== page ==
The United States became an imperial power almost by accident. On Feb. 15, 1898, the armored cruiser USS Maine exploded in Havana Harbor. A month later, following an official investigation into the matter, a Navy board of inquiry concluded a mine had sunk the vessel, thus implicating Spain, Cuba’s overlord. On the heels of that decision the United States declared war on one of Europe’s oldest empires. In the Spanish-American War, naval supremacy was to prove decisive.
In Banana Wars naval historian Ivan Musicant asserts, “The American naval renaissance and the rise of the United States as an empire and world arbiter were parallel and symbiotic.” Unlike the U.S. Army, which bumbled into the conflict with poor logistics, outdated rifles and tins upon tins of contaminated meat, the Navy, with its augmented fleet of cruisers, revenue cutters, gunboats, armed tugs and yachts, supply and repair vessels and colliers, successfully routed a Spanish fleet that had seen better days. The Navy’s crowning achievement occurred on May 1, when Commodore George Dewey’s Asiatic Squadron took Manila Bay in a single day. Soon thereafter prominent citizens in New York and San Francisco erected the Dewey Arch in Madison Square and Dewey Monument in Union Square, respectively, as symbols of U.S. naval might.
Imbued with confidence and a fleet that could stand up to a first-class European navy, President Theodore Roosevelt, among the great cheerleaders of American imperialism, added the Roosevelt Corollary to the Monroe Doctrine, warning European nations to refrain from future interference in Latin American affairs. “Chronic wrongdoing, or an impotence that results in a general loosening of the ties of civilized society,” he proclaimed in a 1904 address to Congress, “may force the United States, however reluctantly…to the exercise of an international police power.” From then until the 1930s—when President Herbert Hoover issued the Clark Memorandum, stepping away from interventionism, and another president named Roosevelt enacted the Good Neighbor policy, calling for political and economic détente with Latin America—the United States was the undisputed master of the Western Hemisphere.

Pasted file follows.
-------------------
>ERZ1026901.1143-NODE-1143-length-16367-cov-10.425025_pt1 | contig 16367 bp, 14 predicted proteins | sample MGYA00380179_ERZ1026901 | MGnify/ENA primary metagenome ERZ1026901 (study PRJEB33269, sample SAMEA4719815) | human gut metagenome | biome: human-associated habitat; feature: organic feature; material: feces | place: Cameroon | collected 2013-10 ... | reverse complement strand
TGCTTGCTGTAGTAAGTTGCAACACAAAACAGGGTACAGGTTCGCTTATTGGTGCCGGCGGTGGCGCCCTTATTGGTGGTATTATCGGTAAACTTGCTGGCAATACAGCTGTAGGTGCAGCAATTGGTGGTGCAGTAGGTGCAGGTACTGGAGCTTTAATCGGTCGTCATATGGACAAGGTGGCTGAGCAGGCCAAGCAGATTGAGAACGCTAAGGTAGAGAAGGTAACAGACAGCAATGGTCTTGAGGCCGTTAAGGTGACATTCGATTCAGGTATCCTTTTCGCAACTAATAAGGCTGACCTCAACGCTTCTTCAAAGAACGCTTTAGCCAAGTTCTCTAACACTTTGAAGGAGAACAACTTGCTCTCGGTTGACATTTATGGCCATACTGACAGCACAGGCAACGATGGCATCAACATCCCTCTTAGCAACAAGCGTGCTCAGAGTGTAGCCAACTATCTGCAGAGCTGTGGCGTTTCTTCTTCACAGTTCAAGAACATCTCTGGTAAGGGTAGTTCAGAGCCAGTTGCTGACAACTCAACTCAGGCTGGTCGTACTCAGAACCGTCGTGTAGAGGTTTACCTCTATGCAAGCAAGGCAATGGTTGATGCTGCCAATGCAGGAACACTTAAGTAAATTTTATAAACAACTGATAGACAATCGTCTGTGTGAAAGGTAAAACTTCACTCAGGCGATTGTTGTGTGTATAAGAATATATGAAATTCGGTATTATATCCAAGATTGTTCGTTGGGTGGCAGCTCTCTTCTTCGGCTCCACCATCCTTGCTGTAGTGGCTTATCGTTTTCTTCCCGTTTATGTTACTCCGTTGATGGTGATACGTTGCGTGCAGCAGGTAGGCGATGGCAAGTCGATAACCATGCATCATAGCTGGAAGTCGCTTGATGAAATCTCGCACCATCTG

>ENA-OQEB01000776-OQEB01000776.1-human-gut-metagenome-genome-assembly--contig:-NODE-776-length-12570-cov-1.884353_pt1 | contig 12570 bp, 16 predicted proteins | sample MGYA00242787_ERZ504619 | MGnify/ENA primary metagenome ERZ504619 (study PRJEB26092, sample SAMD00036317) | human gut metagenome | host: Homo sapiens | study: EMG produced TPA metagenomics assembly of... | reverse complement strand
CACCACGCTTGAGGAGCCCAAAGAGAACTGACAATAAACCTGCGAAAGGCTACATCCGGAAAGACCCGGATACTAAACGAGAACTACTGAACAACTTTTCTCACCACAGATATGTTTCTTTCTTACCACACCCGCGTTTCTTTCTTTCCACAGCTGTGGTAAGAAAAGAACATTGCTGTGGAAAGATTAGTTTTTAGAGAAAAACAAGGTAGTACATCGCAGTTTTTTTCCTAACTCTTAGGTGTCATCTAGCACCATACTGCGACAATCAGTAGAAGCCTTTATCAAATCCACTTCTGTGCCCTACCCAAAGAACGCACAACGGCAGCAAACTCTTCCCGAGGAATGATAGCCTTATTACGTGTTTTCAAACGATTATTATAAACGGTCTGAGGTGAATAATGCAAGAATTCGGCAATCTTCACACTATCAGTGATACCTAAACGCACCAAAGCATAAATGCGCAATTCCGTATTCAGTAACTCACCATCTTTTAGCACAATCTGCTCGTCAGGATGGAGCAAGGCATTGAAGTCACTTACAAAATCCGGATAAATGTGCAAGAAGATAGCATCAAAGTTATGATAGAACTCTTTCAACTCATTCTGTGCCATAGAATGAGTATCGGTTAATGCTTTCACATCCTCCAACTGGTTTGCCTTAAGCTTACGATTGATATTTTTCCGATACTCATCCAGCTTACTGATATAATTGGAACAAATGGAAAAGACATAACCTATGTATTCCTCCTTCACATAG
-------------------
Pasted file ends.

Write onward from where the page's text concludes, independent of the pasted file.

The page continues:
America’s hemispheric influence saw its apogee in the 1920s. Although the Roaring Twenties are often seen as an age of isolationism, the truth is the Navy and Marines were quite active in Haiti, Honduras and the Dominican Republic. But no state saw more American boots on the ground than Nicaragua.
America’s troubled relationship with Nicaragua has its origins in 1854, when a civil war broke out and pitted two political factions against each other. The liberal Democratic Party, centered in the city of León, feared that the conservative Legitimist Party, based in Granada, would soon take full control of Nicaraguan politics. The liberals, headed by Francisco Castellón, contracted the services of an American filibuster (or military adventurer) from Tennessee. That filibuster was none other than William Walker, an enigmatic warlord who in 1853 had very nearly succeeded in turning Baja California into his own private fiefdom. Before sailing for Nicaragua from San Francisco, Walker promised his recruits up to $30 a month and a bonus of 250 acres of public land after six months’ service. Fifty-seven American and foreign mercenaries signed up, and between 1855 and ’56 Walker’s American Phalanx defeated the Legitimist forces in several small battles.